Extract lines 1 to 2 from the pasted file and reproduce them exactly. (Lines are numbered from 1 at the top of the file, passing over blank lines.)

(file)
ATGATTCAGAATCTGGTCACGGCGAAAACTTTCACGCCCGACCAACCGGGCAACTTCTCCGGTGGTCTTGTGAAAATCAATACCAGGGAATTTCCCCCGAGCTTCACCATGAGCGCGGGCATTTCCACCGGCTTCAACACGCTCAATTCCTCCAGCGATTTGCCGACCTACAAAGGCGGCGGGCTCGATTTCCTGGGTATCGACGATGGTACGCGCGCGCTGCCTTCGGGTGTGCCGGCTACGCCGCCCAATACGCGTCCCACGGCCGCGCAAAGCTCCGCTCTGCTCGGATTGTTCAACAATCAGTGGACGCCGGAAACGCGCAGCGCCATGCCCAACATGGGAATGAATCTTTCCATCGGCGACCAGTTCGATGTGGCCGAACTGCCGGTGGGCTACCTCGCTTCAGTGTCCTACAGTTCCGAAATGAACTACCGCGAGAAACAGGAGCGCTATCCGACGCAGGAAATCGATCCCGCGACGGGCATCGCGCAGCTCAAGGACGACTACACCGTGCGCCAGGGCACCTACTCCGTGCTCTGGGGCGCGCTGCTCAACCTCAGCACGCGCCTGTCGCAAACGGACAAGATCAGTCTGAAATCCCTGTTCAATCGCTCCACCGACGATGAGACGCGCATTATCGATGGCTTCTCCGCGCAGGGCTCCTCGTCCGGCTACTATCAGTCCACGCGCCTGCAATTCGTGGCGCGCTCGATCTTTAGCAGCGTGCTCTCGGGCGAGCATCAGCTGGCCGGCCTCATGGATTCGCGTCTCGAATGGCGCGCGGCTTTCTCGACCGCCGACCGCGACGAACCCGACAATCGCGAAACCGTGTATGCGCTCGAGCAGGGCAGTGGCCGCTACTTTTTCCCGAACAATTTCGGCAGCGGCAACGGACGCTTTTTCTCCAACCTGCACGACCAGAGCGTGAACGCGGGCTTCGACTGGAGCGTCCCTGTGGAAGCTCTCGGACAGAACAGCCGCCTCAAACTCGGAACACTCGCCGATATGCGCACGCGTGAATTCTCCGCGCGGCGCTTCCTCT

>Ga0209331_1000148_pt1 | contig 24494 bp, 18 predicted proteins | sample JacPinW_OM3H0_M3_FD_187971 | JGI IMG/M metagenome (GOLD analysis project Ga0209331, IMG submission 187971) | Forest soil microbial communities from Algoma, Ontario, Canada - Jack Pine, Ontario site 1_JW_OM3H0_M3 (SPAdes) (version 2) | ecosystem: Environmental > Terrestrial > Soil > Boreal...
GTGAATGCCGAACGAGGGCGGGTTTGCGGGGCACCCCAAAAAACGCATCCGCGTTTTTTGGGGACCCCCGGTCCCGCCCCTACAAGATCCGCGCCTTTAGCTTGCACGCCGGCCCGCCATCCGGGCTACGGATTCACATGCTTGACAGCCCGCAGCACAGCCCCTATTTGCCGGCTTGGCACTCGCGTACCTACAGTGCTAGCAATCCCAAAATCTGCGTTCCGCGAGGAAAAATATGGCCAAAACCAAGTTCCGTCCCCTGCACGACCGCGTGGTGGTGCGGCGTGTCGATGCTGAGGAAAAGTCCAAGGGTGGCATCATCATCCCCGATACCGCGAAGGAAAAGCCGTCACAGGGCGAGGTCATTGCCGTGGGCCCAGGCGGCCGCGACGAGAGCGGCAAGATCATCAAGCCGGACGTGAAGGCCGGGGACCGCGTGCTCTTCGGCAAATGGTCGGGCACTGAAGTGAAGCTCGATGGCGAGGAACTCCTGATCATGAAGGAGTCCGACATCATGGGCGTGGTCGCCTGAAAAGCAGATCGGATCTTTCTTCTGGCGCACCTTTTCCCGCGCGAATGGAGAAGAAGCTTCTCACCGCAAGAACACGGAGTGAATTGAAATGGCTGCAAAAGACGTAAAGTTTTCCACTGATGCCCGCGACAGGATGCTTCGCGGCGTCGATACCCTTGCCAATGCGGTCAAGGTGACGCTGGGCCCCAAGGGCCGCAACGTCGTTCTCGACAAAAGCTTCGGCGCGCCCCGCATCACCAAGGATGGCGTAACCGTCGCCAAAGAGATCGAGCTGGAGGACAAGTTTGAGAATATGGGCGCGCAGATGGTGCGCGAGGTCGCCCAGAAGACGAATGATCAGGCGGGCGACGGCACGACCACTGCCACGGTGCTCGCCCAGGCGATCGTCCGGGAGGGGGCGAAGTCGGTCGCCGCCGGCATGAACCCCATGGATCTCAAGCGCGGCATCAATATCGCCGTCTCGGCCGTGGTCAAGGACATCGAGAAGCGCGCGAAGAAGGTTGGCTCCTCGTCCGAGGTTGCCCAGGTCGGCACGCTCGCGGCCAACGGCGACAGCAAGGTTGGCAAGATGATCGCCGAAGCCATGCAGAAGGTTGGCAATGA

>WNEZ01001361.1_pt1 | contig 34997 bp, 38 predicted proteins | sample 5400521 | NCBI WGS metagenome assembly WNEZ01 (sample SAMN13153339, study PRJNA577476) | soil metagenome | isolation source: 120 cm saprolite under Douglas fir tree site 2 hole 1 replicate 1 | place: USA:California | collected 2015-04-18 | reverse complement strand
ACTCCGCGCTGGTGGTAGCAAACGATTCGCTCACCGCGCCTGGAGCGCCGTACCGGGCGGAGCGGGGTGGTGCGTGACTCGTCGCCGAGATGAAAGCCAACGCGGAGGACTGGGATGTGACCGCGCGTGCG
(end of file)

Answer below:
ATGATTCAGAATCTGGTCACGGCGAAAACTTTCACGCCCGACCAACCGGGCAACTTCTCCGGTGGTCTTGTGAAAATCAATACCAGGGAATTTCCCCCGAGCTTCACCATGAGCGCGGGCATTTCCACCGGCTTCAACACGCTCAATTCCTCCAGCGATTTGCCGACCTACAAAGGCGGCGGGCTCGATTTCCTGGGTATCGACGATGGTACGCGCGCGCTGCCTTCGGGTGTGCCGGCTACGCCGCCCAATACGCGTCCCACGGCCGCGCAAAGCTCCGCTCTGCTCGGATTGTTCAACAATCAGTGGACGCCGGAAACGCGCAGCGCCATGCCCAACATGGGAATGAATCTTTCCATCGGCGACCAGTTCGATGTGGCCGAACTGCCGGTGGGCTACCTCGCTTCAGTGTCCTACAGTTCCGAAATGAACTACCGCGAGAAACAGGAGCGCTATCCGACGCAGGAAATCGATCCCGCGACGGGCATCGCGCAGCTCAAGGACGACTACACCGTGCGCCAGGGCACCTACTCCGTGCTCTGGGGCGCGCTGCTCAACCTCAGCACGCGCCTGTCGCAAACGGACAAGATCAGTCTGAAATCCCTGTTCAATCGCTCCACCGACGATGAGACGCGCATTATCGATGGCTTCTCCGCGCAGGGCTCCTCGTCCGGCTACTATCAGTCCACGCGCCTGCAATTCGTGGCGCGCTCGATCTTTAGCAGCGTGCTCTCGGGCGAGCATCAGCTGGCCGGCCTCATGGATTCGCGTCTCGAATGGCGCGCGGCTTTCTCGACCGCCGACCGCGACGAACCCGACAATCGCGAAACCGTGTATGCGCTCGAGCAGGGCAGTGGCCGCTACTTTTTCCCGAACAATTTCGGCAGCGGCAACGGACGCTTTTTCTCCAACCTGCACGACCAGAGCGTGAACGCGGGCTTCGACTGGAGCGTCCCTGTGGAAGCTCTCGGACAGAACAGCCGCCTCAAACTCGGAACACTCGCCGATATGCGCACGCGTGAATTCTCCGCGCGGCGCTTCCTCT

>Ga0209331_1000148_pt1 | contig 24494 bp, 18 predicted proteins | sample JacPinW_OM3H0_M3_FD_187971 | JGI IMG/M metagenome (GOLD analysis project Ga0209331, IMG submission 187971) | Forest soil microbial communities from Algoma, Ontario, Canada - Jack Pine, Ontario site 1_JW_OM3H0_M3 (SPAdes) (version 2) | ecosystem: Environmental > Terrestrial > Soil > Boreal...